Did cutting-edge DNA analysis point police to Marrisa Shen's killer?
Accused murderer Ibrahim Ali may have been found using same tools that cracked Golden State Killer case
The former lawyer of the man accused of killing 13-year-old Marrisa Shen says investigators used a new form of crime-scene DNA analysis to determine that the girl's killer was likely a man of Middle Eastern descent.
The analysis is called DNA phenotyping — also known as "Snapshot DNA" — and it has provided leads and arrests in several cold cases in the United States by helping investigators predict the appearance or even ethnicity of a suspect.
The analysis was used by investigators probing the homicide of Shen, whose body was discovered in a wooded corner in Burnaby's Central Park on July 18, 2017, according to the suspect's former lawyer.
"They were able to isolate the DNA found on the young girl's body to be from people from a particular region in the world, that being part of the upper Middle East," said Danny Markovitz, the former lawyer of Ibrahim Ali, the man now charged with the first-degree murder of Shen.
Markovitz stopped representing Ali last month due to a language barrier.
Shen's homicide sparked fear in the community that a killer was on the loose, until Ali's arrest in September 2018. Ali came to Canada as a Syrian refugee in early 2017.
The Integrated Homicide Investigative Team did not respond to CBC calls inquiring about the DNA investigation.
What is DNA phenotyping?
In the U.S., emerging methods of DNA analysis are revolutionizing police work and providing new leads on cold cases by narrowing the list of potential suspects.
Traditional DNA analysis was only useful if crime-scene DNA matched that of a suspect already in a criminal database. But DNA phenotyping takes the genetic information left at a crime scene, such as blood and skin, and uses it to determine the physical appearance of a suspect.
DNA phenotyping can be used to predict everything from a suspect's ancestry and face shape to skin, eye and hair colour.
Cracking cold cases
Most famously, DNA phenotyping — along with another evolving method called genetic geneology — helped California authorities identify Joseph James DeAngelo, also known as the Golden State Killer.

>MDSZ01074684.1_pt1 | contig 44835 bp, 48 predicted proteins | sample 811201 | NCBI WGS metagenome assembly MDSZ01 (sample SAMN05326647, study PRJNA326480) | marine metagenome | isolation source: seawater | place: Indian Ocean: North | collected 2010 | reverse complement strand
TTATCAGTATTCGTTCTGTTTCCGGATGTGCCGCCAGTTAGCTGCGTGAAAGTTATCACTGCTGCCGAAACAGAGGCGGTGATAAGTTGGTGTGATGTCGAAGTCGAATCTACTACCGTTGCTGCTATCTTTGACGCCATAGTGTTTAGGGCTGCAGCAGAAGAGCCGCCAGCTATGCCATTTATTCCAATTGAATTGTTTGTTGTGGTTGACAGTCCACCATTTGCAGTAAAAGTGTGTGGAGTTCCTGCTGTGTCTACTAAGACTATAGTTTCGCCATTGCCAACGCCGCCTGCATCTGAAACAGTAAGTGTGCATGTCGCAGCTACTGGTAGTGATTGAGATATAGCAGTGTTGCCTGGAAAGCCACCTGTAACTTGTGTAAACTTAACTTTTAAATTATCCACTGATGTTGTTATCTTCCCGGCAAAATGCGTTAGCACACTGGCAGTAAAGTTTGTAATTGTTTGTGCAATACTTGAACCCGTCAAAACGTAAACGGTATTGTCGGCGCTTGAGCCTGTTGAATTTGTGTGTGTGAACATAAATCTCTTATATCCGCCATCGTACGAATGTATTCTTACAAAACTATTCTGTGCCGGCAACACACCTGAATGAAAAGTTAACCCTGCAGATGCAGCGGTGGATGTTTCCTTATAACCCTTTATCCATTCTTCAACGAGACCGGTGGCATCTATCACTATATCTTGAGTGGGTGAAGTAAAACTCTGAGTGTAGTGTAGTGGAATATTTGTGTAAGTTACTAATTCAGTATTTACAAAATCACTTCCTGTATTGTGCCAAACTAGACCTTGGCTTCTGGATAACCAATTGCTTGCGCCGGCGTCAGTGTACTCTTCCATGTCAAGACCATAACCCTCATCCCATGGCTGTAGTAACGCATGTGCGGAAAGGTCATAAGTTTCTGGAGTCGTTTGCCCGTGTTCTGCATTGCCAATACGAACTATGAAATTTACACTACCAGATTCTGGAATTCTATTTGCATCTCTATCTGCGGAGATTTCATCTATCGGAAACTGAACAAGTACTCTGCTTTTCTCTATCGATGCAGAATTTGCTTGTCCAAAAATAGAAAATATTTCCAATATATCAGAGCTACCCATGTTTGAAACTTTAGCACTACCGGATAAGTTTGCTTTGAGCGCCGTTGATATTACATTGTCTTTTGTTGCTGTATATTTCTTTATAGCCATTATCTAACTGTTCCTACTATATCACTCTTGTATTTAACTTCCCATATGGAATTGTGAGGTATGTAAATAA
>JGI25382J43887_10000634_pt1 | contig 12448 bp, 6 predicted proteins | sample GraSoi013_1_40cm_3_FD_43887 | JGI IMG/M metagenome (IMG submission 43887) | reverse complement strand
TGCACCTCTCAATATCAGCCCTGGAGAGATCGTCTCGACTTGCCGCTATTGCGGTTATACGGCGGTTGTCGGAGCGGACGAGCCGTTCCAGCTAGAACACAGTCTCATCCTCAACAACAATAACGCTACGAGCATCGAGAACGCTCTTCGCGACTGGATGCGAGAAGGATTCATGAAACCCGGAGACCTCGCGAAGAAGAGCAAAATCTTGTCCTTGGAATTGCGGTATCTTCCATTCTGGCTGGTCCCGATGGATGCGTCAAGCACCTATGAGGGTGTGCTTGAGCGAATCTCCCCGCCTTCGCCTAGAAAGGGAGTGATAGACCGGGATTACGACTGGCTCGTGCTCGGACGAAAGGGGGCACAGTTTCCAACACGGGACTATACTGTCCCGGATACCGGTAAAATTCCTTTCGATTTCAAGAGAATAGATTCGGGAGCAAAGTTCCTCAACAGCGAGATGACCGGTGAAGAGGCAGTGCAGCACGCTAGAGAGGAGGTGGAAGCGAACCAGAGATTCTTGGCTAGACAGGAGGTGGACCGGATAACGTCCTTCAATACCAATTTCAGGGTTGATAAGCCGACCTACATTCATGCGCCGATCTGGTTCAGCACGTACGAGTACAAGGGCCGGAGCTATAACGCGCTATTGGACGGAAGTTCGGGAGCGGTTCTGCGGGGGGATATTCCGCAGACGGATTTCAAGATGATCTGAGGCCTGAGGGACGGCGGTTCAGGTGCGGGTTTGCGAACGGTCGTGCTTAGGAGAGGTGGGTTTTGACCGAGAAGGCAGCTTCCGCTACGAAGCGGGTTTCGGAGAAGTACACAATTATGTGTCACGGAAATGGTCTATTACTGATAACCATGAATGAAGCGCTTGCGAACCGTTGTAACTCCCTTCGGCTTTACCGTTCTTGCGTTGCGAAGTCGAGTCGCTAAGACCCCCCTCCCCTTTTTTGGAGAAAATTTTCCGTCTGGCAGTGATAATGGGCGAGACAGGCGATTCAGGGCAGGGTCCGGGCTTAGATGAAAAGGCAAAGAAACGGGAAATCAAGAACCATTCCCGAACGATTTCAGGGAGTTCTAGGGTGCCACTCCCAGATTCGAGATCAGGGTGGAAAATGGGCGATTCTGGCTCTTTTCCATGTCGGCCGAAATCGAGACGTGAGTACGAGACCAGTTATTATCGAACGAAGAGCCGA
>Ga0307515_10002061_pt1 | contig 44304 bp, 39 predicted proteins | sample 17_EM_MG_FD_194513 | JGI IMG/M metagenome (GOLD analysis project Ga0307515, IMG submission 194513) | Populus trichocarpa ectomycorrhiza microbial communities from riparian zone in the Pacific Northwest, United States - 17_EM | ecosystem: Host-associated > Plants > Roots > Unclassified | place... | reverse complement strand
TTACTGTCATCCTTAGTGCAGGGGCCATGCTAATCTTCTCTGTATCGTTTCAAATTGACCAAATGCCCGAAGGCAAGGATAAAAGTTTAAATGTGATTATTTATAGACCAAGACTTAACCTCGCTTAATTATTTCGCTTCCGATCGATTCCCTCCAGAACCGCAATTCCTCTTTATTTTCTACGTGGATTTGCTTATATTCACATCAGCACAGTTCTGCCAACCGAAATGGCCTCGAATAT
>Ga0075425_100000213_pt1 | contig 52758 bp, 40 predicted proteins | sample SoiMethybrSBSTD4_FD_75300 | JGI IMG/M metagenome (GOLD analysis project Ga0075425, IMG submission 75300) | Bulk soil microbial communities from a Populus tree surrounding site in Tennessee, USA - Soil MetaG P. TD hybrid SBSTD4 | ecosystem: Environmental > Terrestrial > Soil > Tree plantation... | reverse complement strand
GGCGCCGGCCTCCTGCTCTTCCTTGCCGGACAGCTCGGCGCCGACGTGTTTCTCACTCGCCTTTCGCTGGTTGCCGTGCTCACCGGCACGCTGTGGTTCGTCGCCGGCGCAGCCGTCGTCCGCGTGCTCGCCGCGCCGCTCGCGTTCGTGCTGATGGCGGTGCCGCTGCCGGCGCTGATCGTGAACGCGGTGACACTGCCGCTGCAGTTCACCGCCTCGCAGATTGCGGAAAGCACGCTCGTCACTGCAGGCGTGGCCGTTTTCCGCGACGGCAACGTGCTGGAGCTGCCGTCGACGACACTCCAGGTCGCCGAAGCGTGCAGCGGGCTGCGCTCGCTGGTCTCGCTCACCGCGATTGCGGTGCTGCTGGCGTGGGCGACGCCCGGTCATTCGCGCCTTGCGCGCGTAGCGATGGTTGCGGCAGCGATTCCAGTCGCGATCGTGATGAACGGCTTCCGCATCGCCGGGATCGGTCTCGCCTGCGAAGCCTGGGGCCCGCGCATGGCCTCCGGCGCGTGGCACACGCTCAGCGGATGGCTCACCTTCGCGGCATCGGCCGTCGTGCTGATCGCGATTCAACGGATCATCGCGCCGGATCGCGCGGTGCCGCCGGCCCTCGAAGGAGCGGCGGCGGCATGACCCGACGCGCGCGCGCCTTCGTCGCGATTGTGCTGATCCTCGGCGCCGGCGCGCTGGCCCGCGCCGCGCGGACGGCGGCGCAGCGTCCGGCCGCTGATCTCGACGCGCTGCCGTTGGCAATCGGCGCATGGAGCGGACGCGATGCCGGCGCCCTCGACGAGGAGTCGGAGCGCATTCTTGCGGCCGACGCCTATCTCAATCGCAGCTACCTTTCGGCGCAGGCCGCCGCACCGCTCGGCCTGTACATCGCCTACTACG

DeAngelo had evaded capture for decades, despite being linked by DNA to dozens of serial rapes and murders.
DNA phenotyping also helped crack the double murder cold case of Tanya van Cuylenborg and Jay Cook earlier this year.
The young Victoria couple were abducted and killed in Washington state in 1987, but despite having the killer's DNA from the crime scene, the case stumped investigators for more than 30 years.
In April, Virginia-based Parabon NanoLabs and the Snohomish County Sheriffs Office released sketches of van Cuylenberg and Cook's killer created through the company's trademarked Snapshot DNA phenotyping.
One month later, Seattle-area truck driver William Earl Talbott was arrested and charged with the murders.
Although Talbott was heavier than depicted in the sketches — body weight and age are two things that cannot be predicted by DNA — the likeness was striking.
Earlier this month, Burnaby Now was first to report that men of Middle Eastern descent had been targeted in a DNA collection sweep around the time of Ali's arrest.
Two Burnaby men of Middle Eastern ancestry — Ayab Faek and Ariayan Fadhil — confirmed to CBC that they gave DNA to police investigating Shen's murder in the form of a blood sample.
IHIT said the Shen investigation was one of the largest it had ever undertaken, identifying 2,000 potential suspects.
For months, the case appeared stalled, with police making numerous public appeals for information. When Ali was arrested and charged, they were tight-lipped about what finally broke the case, saying only new evidence had been gathered.
A spokeswoman for Parabon NanoLabs said that due to privacy concerns, she could not confirm or deny if the company had done work for IHIT.
Ali is next scheduled to appear in Vancouver Provincial Court on Nov. 23.